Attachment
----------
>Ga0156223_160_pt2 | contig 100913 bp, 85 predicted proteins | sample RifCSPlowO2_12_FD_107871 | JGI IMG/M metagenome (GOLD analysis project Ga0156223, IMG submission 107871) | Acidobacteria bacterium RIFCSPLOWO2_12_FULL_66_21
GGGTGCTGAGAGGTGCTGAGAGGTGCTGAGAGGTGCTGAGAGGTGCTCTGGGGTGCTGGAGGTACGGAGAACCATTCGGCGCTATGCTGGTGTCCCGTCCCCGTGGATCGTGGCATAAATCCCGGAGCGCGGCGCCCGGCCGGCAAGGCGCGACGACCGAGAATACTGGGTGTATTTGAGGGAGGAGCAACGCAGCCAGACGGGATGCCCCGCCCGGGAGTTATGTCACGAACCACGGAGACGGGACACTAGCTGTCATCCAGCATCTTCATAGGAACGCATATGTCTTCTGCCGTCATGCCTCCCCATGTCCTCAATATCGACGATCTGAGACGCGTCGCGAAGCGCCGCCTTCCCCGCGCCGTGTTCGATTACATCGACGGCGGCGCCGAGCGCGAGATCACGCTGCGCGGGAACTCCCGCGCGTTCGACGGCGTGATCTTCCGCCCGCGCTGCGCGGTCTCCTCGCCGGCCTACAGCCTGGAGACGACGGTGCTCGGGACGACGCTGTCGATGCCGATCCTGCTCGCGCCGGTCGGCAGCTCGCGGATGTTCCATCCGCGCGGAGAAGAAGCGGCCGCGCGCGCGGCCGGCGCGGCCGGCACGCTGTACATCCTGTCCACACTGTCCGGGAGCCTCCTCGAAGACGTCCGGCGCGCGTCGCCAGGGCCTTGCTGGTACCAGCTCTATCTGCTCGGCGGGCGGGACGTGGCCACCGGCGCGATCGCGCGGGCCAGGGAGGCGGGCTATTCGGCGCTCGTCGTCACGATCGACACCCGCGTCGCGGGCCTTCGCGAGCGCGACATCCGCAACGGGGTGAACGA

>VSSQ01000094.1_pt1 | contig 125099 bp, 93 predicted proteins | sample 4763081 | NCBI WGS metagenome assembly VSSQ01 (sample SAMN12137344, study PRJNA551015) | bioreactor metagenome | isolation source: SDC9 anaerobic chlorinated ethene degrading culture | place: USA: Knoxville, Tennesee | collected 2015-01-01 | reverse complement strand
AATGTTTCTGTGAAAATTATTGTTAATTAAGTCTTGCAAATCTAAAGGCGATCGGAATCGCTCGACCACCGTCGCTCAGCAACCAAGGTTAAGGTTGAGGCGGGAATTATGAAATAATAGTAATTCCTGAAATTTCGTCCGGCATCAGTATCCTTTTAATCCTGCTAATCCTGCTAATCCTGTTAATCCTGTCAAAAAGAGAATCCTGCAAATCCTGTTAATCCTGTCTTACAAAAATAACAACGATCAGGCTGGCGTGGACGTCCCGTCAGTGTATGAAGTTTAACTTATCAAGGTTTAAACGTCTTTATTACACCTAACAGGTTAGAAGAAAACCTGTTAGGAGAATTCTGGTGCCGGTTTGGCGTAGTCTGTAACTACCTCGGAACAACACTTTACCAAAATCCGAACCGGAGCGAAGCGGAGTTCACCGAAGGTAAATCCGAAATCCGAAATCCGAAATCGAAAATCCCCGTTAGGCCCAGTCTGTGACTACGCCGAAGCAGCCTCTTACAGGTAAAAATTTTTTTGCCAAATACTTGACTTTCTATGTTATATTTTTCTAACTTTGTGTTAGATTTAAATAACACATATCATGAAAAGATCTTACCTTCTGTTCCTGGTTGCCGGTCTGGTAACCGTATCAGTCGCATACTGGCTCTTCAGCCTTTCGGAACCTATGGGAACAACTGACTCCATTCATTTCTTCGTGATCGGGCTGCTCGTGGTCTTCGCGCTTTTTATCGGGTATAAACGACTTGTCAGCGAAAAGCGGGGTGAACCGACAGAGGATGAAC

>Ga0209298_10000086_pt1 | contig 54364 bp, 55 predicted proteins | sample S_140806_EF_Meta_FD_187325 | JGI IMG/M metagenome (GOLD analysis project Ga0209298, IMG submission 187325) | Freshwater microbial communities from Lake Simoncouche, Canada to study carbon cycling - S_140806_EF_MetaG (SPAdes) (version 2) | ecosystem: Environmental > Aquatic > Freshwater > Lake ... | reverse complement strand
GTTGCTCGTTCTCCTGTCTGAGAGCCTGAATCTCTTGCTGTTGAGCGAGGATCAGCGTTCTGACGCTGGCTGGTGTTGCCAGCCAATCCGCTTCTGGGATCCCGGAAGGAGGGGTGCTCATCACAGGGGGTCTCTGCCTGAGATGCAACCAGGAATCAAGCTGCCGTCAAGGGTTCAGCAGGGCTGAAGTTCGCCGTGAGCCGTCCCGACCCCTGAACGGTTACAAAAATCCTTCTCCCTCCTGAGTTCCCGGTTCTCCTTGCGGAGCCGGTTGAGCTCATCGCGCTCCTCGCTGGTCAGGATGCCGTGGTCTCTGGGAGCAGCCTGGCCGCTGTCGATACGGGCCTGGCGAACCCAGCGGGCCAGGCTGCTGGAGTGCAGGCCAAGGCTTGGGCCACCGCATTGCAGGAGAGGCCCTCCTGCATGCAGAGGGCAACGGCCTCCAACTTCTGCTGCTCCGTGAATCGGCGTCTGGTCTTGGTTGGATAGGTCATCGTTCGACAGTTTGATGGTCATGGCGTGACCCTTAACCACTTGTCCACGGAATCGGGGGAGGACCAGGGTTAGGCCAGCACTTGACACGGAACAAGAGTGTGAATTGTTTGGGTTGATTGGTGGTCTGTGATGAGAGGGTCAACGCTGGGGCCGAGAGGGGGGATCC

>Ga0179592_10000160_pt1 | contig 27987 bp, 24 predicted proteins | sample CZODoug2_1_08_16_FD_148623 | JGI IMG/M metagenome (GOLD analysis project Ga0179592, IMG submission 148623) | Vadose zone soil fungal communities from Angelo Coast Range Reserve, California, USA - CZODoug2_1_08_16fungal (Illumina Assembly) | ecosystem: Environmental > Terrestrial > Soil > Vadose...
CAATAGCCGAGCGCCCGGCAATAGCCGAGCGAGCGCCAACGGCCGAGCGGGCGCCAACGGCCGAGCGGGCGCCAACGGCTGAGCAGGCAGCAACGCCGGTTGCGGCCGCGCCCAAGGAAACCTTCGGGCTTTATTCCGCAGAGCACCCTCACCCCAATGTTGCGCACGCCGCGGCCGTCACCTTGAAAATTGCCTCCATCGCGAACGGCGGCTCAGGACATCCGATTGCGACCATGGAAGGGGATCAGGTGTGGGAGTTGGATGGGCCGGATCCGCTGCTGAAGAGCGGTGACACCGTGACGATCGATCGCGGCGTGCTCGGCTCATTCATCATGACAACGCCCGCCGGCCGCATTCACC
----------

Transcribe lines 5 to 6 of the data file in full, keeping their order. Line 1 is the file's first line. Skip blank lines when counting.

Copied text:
>Ga0209298_10000086_pt1 | contig 54364 bp, 55 predicted proteins | sample S_140806_EF_Meta_FD_187325 | JGI IMG/M metagenome (GOLD analysis project Ga0209298, IMG submission 187325) | Freshwater microbial communities from Lake Simoncouche, Canada to study carbon cycling - S_140806_EF_MetaG (SPAdes) (version 2) | ecosystem: Environmental > Aquatic > Freshwater > Lake ... | reverse complement strand
GTTGCTCGTTCTCCTGTCTGAGAGCCTGAATCTCTTGCTGTTGAGCGAGGATCAGCGTTCTGACGCTGGCTGGTGTTGCCAGCCAATCCGCTTCTGGGATCCCGGAAGGAGGGGTGCTCATCACAGGGGGTCTCTGCCTGAGATGCAACCAGGAATCAAGCTGCCGTCAAGGGTTCAGCAGGGCTGAAGTTCGCCGTGAGCCGTCCCGACCCCTGAACGGTTACAAAAATCCTTCTCCCTCCTGAGTTCCCGGTTCTCCTTGCGGAGCCGGTTGAGCTCATCGCGCTCCTCGCTGGTCAGGATGCCGTGGTCTCTGGGAGCAGCCTGGCCGCTGTCGATACGGGCCTGGCGAACCCAGCGGGCCAGGCTGCTGGAGTGCAGGCCAAGGCTTGGGCCACCGCATTGCAGGAGAGGCCCTCCTGCATGCAGAGGGCAACGGCCTCCAACTTCTGCTGCTCCGTGAATCGGCGTCTGGTCTTGGTTGGATAGGTCATCGTTCGACAGTTTGATGGTCATGGCGTGACCCTTAACCACTTGTCCACGGAATCGGGGGAGGACCAGGGTTAGGCCAGCACTTGACACGGAACAAGAGTGTGAATTGTTTGGGTTGATTGGTGGTCTGTGATGAGAGGGTCAACGCTGGGGCCGAGAGGGGGGATCC